Smart Contracts On The Blockchain: Can Businesses Reap The Benefits?

It is becoming difficult for the ordinary person to avoid the crypto and blockchain buzz, and it seems that the chatter around the rollercoaster price of Bitcoin is now officially part of the mainstream news cycle. Businesses cannot shy away from blockchain either. Bubble territory or not things are moving apace.

Many multinational companies have already jumped onto the blockchain bandwagon and are working on their own projects to stay ahead of the competition.

The numbers being bandied about for the space are something. According to Accenture research published at the start of 2017, investment banks alone could save up to $12 billion per year by adopting blockchain and smart contracts, effectively a program code that automatically performs some actions when pre-defined conditions occur (i.e. if X does Y, then execute Z).

And, Gartner has estimated that by 2022, so-called ratified unbundled (i.e. defined impact) smart contracts will be in use by more than 25% of global organizations.

Major technology providers like IBM and Microsoft are offering blockchain solutions to enterprise clients. Tech start-ups too are aggressively capitalizing on the boom by building new products and services that depend on the technology. Just this year, blockchain start-ups amassed more than $3.25 billion in funding through token sales.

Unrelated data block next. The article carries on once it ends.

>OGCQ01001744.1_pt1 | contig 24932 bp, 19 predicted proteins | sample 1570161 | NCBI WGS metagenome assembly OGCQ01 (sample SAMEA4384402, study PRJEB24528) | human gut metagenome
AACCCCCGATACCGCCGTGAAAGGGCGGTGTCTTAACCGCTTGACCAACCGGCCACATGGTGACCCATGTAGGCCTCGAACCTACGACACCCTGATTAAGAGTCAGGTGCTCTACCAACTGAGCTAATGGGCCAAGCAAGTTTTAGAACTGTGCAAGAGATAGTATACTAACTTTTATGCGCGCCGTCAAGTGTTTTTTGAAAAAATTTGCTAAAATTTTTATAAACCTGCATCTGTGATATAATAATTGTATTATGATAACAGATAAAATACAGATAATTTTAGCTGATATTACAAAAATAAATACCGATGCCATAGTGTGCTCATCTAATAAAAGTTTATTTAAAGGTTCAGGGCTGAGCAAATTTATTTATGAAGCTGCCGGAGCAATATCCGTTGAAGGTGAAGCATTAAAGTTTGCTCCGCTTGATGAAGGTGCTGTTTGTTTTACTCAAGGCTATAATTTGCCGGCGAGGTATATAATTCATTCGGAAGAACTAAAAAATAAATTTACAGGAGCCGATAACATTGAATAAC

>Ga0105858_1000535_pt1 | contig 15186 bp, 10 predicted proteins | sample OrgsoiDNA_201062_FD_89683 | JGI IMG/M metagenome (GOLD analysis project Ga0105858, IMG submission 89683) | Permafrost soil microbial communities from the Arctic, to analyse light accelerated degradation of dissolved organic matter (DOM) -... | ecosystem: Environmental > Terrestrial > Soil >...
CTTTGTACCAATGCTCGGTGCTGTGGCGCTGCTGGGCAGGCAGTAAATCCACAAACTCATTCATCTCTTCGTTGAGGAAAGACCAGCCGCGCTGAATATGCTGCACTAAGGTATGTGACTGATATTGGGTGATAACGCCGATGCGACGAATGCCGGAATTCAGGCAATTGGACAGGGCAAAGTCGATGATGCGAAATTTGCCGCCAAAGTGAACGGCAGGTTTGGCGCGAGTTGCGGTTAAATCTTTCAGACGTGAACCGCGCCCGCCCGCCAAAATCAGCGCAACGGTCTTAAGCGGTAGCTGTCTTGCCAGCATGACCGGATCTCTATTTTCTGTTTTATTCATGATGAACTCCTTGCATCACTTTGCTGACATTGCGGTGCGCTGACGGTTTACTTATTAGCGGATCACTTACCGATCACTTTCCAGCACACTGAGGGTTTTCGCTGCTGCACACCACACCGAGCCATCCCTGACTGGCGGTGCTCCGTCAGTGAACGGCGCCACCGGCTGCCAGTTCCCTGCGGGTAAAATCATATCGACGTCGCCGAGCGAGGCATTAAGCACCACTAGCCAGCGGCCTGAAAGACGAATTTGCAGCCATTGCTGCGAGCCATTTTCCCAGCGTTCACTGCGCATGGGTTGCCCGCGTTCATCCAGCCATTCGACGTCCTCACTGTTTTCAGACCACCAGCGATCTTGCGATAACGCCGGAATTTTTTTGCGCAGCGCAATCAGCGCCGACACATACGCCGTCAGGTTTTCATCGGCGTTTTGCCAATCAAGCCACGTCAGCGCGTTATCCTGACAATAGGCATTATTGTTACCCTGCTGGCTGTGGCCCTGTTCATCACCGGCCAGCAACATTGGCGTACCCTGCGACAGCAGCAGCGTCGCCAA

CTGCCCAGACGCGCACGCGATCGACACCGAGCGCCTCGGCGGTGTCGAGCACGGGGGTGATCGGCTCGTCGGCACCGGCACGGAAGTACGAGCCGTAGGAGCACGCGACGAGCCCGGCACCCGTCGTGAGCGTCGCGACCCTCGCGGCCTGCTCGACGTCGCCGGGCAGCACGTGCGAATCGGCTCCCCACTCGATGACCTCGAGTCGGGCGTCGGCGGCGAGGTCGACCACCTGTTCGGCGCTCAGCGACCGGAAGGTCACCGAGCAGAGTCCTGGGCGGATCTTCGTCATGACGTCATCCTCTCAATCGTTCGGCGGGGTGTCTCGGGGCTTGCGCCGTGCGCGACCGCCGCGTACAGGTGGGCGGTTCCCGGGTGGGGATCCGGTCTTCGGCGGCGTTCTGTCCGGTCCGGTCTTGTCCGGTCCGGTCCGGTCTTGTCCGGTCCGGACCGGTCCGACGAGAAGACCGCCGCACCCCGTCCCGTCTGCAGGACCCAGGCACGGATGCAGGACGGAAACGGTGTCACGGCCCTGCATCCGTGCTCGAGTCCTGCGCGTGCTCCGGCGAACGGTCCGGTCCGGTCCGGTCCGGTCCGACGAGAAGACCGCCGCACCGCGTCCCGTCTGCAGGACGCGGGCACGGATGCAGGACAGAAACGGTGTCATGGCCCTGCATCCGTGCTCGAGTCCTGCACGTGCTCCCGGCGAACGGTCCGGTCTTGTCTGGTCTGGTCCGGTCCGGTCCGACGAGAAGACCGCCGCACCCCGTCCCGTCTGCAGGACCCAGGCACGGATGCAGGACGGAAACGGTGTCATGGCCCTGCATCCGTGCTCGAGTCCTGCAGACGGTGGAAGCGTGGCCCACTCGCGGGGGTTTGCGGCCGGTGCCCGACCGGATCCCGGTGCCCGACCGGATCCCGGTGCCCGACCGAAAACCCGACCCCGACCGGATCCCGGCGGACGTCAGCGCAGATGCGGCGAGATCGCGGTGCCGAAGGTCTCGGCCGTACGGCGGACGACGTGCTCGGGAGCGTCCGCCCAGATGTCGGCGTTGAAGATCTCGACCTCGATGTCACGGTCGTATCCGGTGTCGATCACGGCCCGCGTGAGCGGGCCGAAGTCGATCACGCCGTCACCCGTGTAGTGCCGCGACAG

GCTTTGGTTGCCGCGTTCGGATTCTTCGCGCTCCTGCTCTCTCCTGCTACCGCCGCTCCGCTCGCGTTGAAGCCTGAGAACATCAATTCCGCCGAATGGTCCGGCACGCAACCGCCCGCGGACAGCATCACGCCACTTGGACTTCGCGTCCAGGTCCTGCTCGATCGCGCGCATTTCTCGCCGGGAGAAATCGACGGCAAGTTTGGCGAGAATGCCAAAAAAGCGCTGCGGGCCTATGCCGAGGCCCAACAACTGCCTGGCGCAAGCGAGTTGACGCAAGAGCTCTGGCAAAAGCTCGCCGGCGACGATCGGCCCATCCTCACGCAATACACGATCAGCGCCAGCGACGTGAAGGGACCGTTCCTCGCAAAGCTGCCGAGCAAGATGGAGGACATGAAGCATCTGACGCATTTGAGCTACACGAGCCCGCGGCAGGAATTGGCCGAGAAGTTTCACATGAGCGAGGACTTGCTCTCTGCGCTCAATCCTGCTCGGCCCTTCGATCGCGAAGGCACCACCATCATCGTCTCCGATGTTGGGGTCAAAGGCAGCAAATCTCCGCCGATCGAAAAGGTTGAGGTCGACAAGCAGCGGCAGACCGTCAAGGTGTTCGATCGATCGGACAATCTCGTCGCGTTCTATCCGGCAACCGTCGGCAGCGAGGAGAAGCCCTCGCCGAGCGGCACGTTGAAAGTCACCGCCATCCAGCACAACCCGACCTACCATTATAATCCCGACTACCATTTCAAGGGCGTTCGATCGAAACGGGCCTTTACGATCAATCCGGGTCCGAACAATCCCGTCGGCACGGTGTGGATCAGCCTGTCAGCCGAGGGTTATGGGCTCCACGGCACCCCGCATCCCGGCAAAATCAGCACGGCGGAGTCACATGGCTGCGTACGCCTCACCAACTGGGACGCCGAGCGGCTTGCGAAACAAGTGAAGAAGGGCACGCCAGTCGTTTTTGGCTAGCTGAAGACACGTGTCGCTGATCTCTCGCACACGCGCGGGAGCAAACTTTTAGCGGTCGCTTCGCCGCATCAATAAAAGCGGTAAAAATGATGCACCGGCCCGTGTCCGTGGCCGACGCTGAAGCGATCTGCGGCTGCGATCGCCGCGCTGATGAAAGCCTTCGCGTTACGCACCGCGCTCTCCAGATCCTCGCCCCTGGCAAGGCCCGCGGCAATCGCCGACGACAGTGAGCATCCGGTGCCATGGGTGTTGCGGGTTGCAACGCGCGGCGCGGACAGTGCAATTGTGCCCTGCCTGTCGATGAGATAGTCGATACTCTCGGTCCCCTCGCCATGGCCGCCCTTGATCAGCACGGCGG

For other businesses, however, the big question is how blockchain adoption can benefit them. There is no question that modern business environments require companies to make technology integral to their strategy.

Many have been thrown into the must-adopt tech list including automation, analytics and cybersecurity just to name a few. Then here’s blockchain.

There is now an emergence of smart contract platforms like Jincor, which is touted as allowing any business to accept smart contracts and cryptocurrencies easily “with no legal, technical or operational complications in a cost-efficient manner.”

Boasting easy-to-use interfaces that even non-tech businesses can create and manage their own blockchain smart contracts and process cryptocurrencies for payments, Jincor is embarking on an Initial Coin Offering (ICO) to fund its plans.

They will issue 35 million JCR tokens in total (76% of Jincor’s native currency on sale from this December) at an initial price of $1. According to the start-up these funds will help “fully exploit its ecosystem” and gain critical mass. (Note: Investing in cryptocoins or tokens is highly speculative and the market is largely unregulated. Anyone considering it should be prepared to lose their entire investment)… 

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